If you do not have a background in car mechanics, it can be tough to diagnose the large multitude of issues that can arise in your vehicle. Paying attention to the many signs and symptoms of a failing vehicle can be tough, and sometimes, there isn’t any obvious signs of an issue like a specific sound or smell. This is one reason why the “check engine light” comes standard on modern vehicles. Because cars today are extremely high tech and operate on a mostly digital system, there are a wide range of problems that could cause your check engine light to shine on your dashboard. Here are a few common reasons for your check engine light to come on in your vehicle!
Mass Air Flow Sensor – The mass airflow sensor (MAF) monitors the amount of air that goes into your fuel injected engine, and it is necessary for your car to use the right amount of fuel to run. Driving your vehicle with a failing MAF will cause a handful of symptoms like poor gas mileage, stalling, failure to start, shaking while idling, poor acceleration, and a generally less smooth drive.
Oxygen Sensor – The oxygen sensor (O2 sensor) monitors the amount of unburned oxygen in your exhaust system. In order for your vehicle to run properly, your engine needs a mixture of fuel and oxygen, and getting the right amount of both is crucial in its performance capacity. In addition to losing fuel efficiency, running your vehicle with a faulty O2 sensor can cause other issues to develop like damage to your catalytic converter or spark plugs.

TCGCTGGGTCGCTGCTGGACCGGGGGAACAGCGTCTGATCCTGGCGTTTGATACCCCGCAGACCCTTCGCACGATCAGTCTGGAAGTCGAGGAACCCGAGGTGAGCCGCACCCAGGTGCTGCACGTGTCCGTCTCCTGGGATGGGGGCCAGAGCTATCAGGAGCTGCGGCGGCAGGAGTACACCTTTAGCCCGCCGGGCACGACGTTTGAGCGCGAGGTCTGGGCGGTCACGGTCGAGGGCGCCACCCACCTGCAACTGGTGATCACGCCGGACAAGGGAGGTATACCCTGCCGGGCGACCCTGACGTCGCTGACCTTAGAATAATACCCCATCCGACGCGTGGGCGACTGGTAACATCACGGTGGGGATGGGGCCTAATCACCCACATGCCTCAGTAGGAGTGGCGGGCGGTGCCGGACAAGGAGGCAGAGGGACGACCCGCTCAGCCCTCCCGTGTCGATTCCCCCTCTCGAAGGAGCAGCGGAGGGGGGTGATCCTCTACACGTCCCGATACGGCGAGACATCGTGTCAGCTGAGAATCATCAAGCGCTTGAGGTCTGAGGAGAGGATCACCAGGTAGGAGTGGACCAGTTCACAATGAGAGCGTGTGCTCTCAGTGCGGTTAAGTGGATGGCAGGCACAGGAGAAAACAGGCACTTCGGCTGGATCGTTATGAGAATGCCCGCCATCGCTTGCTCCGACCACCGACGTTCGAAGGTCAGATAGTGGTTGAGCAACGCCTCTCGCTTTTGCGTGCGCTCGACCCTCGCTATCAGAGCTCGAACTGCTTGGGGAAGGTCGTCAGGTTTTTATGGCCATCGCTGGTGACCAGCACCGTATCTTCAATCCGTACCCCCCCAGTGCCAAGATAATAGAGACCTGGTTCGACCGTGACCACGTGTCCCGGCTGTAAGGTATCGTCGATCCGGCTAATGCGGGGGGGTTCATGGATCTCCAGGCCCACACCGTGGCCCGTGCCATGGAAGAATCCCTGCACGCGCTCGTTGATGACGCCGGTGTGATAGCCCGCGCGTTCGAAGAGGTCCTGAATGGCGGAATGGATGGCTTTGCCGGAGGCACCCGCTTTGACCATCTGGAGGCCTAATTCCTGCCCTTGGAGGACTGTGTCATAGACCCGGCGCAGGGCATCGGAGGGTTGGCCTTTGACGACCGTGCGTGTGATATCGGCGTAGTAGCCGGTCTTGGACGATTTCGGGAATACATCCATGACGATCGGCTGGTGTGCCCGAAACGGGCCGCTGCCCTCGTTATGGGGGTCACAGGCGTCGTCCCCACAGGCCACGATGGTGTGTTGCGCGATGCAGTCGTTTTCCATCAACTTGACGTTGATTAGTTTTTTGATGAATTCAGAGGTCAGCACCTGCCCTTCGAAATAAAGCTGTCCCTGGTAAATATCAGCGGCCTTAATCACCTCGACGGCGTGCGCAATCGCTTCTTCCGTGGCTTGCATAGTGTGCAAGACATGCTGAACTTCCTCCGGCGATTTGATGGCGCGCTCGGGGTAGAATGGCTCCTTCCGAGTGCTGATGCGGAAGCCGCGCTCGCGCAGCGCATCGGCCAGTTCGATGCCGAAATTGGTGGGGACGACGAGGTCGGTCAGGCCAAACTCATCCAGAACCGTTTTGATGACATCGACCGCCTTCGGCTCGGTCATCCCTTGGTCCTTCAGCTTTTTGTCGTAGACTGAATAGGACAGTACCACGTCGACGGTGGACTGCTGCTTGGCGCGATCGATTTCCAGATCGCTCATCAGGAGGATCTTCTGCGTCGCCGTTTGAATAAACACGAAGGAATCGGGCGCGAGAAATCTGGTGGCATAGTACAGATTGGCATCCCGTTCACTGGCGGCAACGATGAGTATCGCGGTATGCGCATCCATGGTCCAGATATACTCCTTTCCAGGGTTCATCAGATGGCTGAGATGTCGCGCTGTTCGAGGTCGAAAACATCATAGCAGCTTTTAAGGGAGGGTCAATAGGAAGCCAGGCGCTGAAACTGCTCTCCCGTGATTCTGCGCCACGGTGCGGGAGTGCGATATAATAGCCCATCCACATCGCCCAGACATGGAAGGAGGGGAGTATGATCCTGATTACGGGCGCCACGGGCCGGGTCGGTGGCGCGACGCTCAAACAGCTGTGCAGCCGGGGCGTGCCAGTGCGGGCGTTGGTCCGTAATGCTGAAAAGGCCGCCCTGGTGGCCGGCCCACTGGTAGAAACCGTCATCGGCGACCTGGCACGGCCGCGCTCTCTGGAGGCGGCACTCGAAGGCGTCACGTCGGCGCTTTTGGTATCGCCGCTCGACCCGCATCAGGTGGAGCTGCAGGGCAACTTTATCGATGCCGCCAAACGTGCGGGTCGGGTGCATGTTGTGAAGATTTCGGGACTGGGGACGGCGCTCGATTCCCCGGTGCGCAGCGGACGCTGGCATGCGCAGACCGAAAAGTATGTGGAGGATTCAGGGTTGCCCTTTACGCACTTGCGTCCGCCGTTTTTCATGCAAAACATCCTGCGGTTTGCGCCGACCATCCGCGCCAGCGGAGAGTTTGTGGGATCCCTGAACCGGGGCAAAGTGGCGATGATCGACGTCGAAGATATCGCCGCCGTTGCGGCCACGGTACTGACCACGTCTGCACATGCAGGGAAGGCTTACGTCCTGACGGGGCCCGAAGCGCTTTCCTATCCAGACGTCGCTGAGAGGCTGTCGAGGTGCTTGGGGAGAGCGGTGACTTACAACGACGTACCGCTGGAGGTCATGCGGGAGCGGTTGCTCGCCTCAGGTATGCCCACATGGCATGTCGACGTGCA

Gas Cap – People are often shocked to find that the source of their check engine light woes is as simple as a loose or worn gas cap! As minor as it might seem, the cap that you screw on and off when you fill your tank up plays a big role in your vehicle’s function. The gas cap helps keep the fuel tank at the right pressure as well as prevents fumes from escaping altogether. If you notice your check engine light coming on right after filling up, this is likely the issue.
Spark Plug/Wires – The spark plug and wires are what helps ignite the combustion chamber. If your vehicle is having trouble starting or if it stalls while idling, this is likely due to a spark plug issue or damaged wires. Additionally, if either of these are not working properly causing low voltage, other parts of your engine will overcompensate causing further mechanical damage to parts such as your O2 sensor, catalytic converter, and ignition coils.
If your check engine light comes on, don’t ignore it just because your car seems fine. Addressing a potential problem sooner rather than later could possibly save you on repairs in the long run! Get your car to your mechanic or to your local auto parts store so that they can use a code reader to pinpoint the cause behind your check engine light!